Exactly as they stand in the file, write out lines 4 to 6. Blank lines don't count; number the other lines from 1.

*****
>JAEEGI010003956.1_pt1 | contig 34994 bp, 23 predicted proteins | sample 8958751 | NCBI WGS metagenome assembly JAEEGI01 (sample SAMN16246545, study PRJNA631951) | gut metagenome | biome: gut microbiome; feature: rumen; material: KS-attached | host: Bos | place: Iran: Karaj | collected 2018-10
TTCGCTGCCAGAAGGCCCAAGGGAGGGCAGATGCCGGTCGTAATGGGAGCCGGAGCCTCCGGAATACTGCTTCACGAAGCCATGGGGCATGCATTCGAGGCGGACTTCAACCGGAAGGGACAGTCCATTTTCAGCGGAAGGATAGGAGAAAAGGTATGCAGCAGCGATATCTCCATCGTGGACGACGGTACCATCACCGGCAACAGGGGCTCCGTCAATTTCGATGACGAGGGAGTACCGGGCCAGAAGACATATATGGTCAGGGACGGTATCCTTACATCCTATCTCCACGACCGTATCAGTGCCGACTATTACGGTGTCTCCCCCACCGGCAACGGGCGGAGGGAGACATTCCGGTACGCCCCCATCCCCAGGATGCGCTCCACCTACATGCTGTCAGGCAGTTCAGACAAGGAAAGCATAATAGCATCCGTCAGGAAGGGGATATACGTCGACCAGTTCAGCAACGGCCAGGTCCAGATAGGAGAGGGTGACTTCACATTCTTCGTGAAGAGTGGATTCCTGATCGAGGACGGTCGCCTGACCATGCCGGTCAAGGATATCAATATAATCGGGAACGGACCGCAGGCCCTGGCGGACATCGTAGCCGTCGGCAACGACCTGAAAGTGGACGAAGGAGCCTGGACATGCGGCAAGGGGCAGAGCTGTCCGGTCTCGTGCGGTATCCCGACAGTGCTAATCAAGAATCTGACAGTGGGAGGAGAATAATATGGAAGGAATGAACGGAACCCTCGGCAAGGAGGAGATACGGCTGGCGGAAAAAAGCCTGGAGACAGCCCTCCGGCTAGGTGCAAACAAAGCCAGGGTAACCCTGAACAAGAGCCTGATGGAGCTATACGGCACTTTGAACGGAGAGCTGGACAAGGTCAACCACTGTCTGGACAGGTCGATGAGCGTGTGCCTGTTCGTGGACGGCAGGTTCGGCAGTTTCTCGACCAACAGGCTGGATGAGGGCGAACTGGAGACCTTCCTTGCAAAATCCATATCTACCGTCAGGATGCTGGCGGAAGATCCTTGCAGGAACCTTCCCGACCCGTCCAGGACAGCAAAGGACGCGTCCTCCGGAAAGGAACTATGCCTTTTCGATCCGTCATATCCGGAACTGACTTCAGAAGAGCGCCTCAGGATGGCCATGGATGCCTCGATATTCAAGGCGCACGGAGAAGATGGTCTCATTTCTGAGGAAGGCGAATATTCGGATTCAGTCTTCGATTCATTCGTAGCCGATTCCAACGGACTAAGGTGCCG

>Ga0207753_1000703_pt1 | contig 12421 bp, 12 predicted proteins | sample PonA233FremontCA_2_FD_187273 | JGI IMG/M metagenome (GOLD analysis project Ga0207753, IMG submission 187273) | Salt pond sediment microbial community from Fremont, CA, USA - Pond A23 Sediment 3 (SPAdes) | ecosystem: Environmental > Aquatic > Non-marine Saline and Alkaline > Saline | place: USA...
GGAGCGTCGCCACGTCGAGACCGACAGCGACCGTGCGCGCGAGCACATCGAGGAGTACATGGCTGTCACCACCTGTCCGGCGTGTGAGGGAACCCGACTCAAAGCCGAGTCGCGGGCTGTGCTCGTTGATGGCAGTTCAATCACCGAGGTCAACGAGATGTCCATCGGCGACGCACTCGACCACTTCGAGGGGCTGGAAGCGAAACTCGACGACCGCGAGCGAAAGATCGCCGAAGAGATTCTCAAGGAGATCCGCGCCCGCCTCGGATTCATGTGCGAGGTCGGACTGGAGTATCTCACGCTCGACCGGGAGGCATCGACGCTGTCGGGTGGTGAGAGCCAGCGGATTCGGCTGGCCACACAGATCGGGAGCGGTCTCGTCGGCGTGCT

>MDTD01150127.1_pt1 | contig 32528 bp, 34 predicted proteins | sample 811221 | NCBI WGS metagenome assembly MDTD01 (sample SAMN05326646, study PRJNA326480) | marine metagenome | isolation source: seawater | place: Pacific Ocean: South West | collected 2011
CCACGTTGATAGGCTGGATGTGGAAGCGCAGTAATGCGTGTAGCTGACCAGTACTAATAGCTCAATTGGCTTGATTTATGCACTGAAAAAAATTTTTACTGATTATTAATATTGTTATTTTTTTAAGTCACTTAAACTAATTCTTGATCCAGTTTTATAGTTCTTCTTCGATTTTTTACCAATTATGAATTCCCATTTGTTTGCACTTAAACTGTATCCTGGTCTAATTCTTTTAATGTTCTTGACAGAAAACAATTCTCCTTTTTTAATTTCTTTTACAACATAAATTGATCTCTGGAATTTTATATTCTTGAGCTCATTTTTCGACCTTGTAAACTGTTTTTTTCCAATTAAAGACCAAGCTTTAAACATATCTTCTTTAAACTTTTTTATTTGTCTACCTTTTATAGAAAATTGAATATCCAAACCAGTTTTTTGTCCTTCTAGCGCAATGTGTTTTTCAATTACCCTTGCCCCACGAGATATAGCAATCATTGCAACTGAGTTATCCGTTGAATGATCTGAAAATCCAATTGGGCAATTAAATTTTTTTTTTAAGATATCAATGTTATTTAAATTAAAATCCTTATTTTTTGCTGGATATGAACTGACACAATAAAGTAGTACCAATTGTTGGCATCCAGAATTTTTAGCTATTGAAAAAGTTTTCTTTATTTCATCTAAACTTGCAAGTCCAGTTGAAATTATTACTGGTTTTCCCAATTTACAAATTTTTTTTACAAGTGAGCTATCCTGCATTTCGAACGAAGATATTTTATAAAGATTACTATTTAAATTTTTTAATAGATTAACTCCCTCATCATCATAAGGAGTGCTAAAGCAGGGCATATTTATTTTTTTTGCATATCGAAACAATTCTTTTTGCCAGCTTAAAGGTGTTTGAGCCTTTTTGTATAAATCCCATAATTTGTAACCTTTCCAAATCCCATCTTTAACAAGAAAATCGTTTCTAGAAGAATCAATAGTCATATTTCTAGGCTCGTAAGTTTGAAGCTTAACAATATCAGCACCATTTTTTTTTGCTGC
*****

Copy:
GGAGCGTCGCCACGTCGAGACCGACAGCGACCGTGCGCGCGAGCACATCGAGGAGTACATGGCTGTCACCACCTGTCCGGCGTGTGAGGGAACCCGACTCAAAGCCGAGTCGCGGGCTGTGCTCGTTGATGGCAGTTCAATCACCGAGGTCAACGAGATGTCCATCGGCGACGCACTCGACCACTTCGAGGGGCTGGAAGCGAAACTCGACGACCGCGAGCGAAAGATCGCCGAAGAGATTCTCAAGGAGATCCGCGCCCGCCTCGGATTCATGTGCGAGGTCGGACTGGAGTATCTCACGCTCGACCGGGAGGCATCGACGCTGTCGGGTGGTGAGAGCCAGCGGATTCGGCTGGCCACACAGATCGGGAGCGGTCTCGTCGGCGTGCT

>MDTD01150127.1_pt1 | contig 32528 bp, 34 predicted proteins | sample 811221 | NCBI WGS metagenome assembly MDTD01 (sample SAMN05326646, study PRJNA326480) | marine metagenome | isolation source: seawater | place: Pacific Ocean: South West | collected 2011
CCACGTTGATAGGCTGGATGTGGAAGCGCAGTAATGCGTGTAGCTGACCAGTACTAATAGCTCAATTGGCTTGATTTATGCACTGAAAAAAATTTTTACTGATTATTAATATTGTTATTTTTTTAAGTCACTTAAACTAATTCTTGATCCAGTTTTATAGTTCTTCTTCGATTTTTTACCAATTATGAATTCCCATTTGTTTGCACTTAAACTGTATCCTGGTCTAATTCTTTTAATGTTCTTGACAGAAAACAATTCTCCTTTTTTAATTTCTTTTACAACATAAATTGATCTCTGGAATTTTATATTCTTGAGCTCATTTTTCGACCTTGTAAACTGTTTTTTTCCAATTAAAGACCAAGCTTTAAACATATCTTCTTTAAACTTTTTTATTTGTCTACCTTTTATAGAAAATTGAATATCCAAACCAGTTTTTTGTCCTTCTAGCGCAATGTGTTTTTCAATTACCCTTGCCCCACGAGATATAGCAATCATTGCAACTGAGTTATCCGTTGAATGATCTGAAAATCCAATTGGGCAATTAAATTTTTTTTTTAAGATATCAATGTTATTTAAATTAAAATCCTTATTTTTTGCTGGATATGAACTGACACAATAAAGTAGTACCAATTGTTGGCATCCAGAATTTTTAGCTATTGAAAAAGTTTTCTTTATTTCATCTAAACTTGCAAGTCCAGTTGAAATTATTACTGGTTTTCCCAATTTACAAATTTTTTTTACAAGTGAGCTATCCTGCATTTCGAACGAAGATATTTTATAAAGATTACTATTTAAATTTTTTAATAGATTAACTCCCTCATCATCATAAGGAGTGCTAAAGCAGGGCATATTTATTTTTTTTGCATATCGAAACAATTCTTTTTGCCAGCTTAAAGGTGTTTGAGCCTTTTTGTATAAATCCCATAATTTGTAACCTTTCCAAATCCCATCTTTAACAAGAAAATCGTTTCTAGAAGAATCAATAGTCATATTTCTAGGCTCGTAAGTTTGAAGCTTAACAATATCAGCACCATTTTTTTTTGCTGC